Educating the public on the impacts of inflow and infiltration
The report recommends development of a “robust public outreach program” that would include information about proper maintenance of wastewater collection systems, ownership of sanitary sewer service laterals, and impacts of excessive I/I during wet weather events.
Many residents don’t realize the impact of I/I. “If they haven’t seen a sewage backup in their basement, they probably aren’t aware of the problem,” Millner said.
“Metro Cities is very supportive of having more fully identified tools, best practices, and public education related to I/I,” said Patricia Naumann, executive director of Metro Cities, and a member of the task force. “These are all important pieces that over time can mean continued, significant progress on addressing private property sources of I/I.”
For some communities, financial help is essential
The Minnesota Legislature has provided some financial support for grants to communities to reduce I/I in publicly owned sewer pipes, and some funding in 2013 for private property I/I mitigation from the Clean Water Fund. The issue of private-property-source I/I requires additional, ongoing resources.
The Council has already begun discussions with Metro Cities related to the financial recommendations in the report. The two organizations will work to secure state bond funding and Clean Water Legacy funds to assist with both public and private I/I mitigation projects.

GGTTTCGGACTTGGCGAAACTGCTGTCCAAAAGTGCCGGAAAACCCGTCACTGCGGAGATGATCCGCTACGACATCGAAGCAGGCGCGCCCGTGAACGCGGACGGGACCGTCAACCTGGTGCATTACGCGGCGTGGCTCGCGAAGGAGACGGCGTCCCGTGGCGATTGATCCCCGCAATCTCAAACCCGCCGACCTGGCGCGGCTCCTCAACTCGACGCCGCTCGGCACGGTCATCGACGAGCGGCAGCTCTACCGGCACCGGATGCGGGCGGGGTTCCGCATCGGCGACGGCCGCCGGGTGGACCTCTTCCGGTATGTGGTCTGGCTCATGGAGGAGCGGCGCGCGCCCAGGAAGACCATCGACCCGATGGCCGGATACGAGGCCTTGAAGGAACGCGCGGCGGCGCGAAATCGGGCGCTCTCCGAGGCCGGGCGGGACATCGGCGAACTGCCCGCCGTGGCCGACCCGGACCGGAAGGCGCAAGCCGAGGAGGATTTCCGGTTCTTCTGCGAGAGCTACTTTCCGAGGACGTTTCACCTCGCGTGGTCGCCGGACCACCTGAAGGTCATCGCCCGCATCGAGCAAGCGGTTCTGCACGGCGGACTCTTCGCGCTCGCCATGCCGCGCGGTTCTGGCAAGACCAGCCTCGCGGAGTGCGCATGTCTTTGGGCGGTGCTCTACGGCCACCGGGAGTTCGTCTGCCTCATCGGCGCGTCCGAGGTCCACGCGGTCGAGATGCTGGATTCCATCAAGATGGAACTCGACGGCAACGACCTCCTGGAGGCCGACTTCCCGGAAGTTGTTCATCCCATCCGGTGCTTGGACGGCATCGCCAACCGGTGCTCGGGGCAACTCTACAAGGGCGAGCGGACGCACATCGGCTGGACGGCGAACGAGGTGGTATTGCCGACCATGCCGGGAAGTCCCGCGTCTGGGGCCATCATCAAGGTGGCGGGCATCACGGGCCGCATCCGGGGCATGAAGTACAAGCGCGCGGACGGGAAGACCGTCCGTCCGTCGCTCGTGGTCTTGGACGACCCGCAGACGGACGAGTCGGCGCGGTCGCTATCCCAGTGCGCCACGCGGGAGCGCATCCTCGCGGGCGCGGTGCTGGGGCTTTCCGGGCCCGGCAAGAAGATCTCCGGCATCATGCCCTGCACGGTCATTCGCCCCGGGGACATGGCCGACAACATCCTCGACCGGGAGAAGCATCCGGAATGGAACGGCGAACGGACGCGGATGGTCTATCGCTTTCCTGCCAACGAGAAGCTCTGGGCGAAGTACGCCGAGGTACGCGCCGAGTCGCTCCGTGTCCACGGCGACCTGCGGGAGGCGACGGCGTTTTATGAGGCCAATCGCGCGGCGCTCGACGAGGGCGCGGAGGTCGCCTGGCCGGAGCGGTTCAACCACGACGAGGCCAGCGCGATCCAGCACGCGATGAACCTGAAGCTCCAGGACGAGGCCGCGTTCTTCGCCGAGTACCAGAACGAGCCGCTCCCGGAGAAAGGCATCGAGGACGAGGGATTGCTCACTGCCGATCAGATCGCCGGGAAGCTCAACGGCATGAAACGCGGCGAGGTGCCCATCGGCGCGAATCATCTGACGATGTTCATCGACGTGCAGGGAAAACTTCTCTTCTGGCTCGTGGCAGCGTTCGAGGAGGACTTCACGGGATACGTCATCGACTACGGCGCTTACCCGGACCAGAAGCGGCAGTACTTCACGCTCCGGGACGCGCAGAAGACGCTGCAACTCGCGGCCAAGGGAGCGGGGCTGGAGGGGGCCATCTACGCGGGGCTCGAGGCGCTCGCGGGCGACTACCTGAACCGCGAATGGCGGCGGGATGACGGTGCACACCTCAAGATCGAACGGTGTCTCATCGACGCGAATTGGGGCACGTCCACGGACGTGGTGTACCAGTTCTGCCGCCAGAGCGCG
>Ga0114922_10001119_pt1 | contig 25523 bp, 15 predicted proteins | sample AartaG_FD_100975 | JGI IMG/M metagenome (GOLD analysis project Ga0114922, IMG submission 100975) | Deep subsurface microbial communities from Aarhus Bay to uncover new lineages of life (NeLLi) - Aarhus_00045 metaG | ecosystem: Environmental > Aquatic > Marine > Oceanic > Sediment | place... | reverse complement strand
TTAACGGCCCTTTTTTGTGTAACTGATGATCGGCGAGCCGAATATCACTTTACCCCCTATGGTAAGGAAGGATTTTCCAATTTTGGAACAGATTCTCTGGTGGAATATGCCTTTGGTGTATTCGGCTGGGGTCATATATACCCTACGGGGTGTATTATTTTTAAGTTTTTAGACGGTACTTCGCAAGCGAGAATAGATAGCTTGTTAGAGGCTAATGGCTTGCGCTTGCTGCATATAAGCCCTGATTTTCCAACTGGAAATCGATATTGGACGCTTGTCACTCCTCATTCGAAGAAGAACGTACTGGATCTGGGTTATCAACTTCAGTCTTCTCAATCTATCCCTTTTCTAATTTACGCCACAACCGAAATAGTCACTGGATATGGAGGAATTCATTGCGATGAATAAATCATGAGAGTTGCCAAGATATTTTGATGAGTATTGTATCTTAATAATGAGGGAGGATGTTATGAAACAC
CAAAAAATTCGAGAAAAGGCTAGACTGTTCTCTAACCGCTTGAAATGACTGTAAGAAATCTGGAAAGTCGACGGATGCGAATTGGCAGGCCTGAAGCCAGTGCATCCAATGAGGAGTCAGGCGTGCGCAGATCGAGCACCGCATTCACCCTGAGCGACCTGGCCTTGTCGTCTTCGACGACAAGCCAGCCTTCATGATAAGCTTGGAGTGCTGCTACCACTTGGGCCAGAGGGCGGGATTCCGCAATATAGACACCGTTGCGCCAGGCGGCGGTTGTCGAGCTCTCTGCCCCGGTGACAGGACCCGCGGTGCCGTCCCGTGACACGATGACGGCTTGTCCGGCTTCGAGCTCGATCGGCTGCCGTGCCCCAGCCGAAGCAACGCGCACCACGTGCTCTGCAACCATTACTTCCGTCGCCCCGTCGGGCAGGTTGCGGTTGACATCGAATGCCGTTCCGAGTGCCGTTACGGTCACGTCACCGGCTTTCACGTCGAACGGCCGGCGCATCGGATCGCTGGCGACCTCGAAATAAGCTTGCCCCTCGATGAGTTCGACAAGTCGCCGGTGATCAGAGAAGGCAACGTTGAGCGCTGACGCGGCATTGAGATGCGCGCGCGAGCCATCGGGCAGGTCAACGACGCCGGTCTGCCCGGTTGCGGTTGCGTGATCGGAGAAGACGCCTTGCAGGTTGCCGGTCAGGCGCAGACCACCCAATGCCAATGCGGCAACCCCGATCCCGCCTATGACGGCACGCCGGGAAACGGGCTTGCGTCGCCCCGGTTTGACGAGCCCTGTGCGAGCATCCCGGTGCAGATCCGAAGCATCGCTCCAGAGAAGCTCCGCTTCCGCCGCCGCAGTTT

The report also asks the Council to consider providing regional funding, such as a small portion of municipal wastewater fees, to help fund private property mitigation.
“This idea needs further work and exploration,” Naumann said. “There are some differences of opinion among cities in the region about whether regional fees should be used, and what that approach should look like. We’ve secured money at the state level and will continue to advocate for that.”
The Council’s Environmental Services division (MCES) is developing a strategy to implement the recommendations, starting immediately.
I/I mitigation to date has led to reduced peak flows
Work to reduce I/I by communities and the Council to date has had a positive impact on peak wastewater flows, but continued efforts are needed, said Jeannine Clancy, community programs manager for the Council. The Council recognizes that private property infrastructure represents a significant portion of the regional wastewater system and contributes an unquantified and unresolved share of the excessive flows associated with I/I.
Why the region needs to reduce I/I
Some of the major challenges in the region associated with excessive flows attributable to public and private I/I include:
Public and environmental health concerns. When the combined amount of wastewater and clear water exceed the system capacity, untreated wastewater can back up into the basement of buildings or discharge into lakes, streams, wetlands or other areas.
I/I is costly to communities and utility ratepayers. The large regional pipes (interceptors) and wastewater treatment plants are designed for the needs of a growing region. Excessive I/I takes up capacity in the wastewater collection and treatment system intended to accommodate regional growth and increases wastewater treatment costs charged to communities.
I/I wastes the region’s valuable water resources. Clear water discharged to the wastewater system is no longer available to recharge groundwater.